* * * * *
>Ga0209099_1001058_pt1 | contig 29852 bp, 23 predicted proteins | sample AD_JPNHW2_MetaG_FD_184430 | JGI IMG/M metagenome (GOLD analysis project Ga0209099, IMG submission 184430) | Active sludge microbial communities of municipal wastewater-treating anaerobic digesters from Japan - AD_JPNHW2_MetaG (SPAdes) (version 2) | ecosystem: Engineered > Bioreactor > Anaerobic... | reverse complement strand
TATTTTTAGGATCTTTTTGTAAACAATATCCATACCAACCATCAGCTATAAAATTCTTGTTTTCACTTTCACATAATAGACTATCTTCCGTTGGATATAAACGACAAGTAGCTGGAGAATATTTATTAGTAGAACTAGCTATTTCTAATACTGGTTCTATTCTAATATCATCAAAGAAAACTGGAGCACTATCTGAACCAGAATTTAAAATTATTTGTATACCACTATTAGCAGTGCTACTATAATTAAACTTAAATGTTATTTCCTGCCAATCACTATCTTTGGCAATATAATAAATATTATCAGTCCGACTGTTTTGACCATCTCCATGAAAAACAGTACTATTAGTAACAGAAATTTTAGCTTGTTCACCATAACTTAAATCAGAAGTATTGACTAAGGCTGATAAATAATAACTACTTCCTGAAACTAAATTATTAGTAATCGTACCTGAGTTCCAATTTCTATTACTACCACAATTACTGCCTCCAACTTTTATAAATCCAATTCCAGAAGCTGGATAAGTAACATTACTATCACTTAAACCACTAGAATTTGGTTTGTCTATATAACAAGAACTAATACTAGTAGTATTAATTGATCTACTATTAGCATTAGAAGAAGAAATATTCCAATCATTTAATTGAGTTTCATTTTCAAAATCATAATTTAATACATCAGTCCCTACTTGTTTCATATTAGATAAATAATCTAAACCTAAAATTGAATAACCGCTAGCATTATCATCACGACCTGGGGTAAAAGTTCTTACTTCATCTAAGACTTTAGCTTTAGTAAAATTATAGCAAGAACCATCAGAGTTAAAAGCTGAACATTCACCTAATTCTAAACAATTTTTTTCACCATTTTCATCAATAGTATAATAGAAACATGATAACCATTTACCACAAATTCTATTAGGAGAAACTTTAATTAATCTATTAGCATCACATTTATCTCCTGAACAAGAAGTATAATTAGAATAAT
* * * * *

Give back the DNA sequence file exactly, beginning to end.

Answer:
>Ga0209099_1001058_pt1 | contig 29852 bp, 23 predicted proteins | sample AD_JPNHW2_MetaG_FD_184430 | JGI IMG/M metagenome (GOLD analysis project Ga0209099, IMG submission 184430) | Active sludge microbial communities of municipal wastewater-treating anaerobic digesters from Japan - AD_JPNHW2_MetaG (SPAdes) (version 2) | ecosystem: Engineered > Bioreactor > Anaerobic... | reverse complement strand
TATTTTTAGGATCTTTTTGTAAACAATATCCATACCAACCATCAGCTATAAAATTCTTGTTTTCACTTTCACATAATAGACTATCTTCCGTTGGATATAAACGACAAGTAGCTGGAGAATATTTATTAGTAGAACTAGCTATTTCTAATACTGGTTCTATTCTAATATCATCAAAGAAAACTGGAGCACTATCTGAACCAGAATTTAAAATTATTTGTATACCACTATTAGCAGTGCTACTATAATTAAACTTAAATGTTATTTCCTGCCAATCACTATCTTTGGCAATATAATAAATATTATCAGTCCGACTGTTTTGACCATCTCCATGAAAAACAGTACTATTAGTAACAGAAATTTTAGCTTGTTCACCATAACTTAAATCAGAAGTATTGACTAAGGCTGATAAATAATAACTACTTCCTGAAACTAAATTATTAGTAATCGTACCTGAGTTCCAATTTCTATTACTACCACAATTACTGCCTCCAACTTTTATAAATCCAATTCCAGAAGCTGGATAAGTAACATTACTATCACTTAAACCACTAGAATTTGGTTTGTCTATATAACAAGAACTAATACTAGTAGTATTAATTGATCTACTATTAGCATTAGAAGAAGAAATATTCCAATCATTTAATTGAGTTTCATTTTCAAAATCATAATTTAATACATCAGTCCCTACTTGTTTCATATTAGATAAATAATCTAAACCTAAAATTGAATAACCGCTAGCATTATCATCACGACCTGGGGTAAAAGTTCTTACTTCATCTAAGACTTTAGCTTTAGTAAAATTATAGCAAGAACCATCAGAGTTAAAAGCTGAACATTCACCTAATTCTAAACAATTTTTTTCACCATTTTCATCAATAGTATAATAGAAACATGATAACCATTTACCACAAATTCTATTAGGAGAAACTTTAATTAATCTATTAGCATCACATTTATCTCCTGAACAAGAAGTATAATTAGAATAAT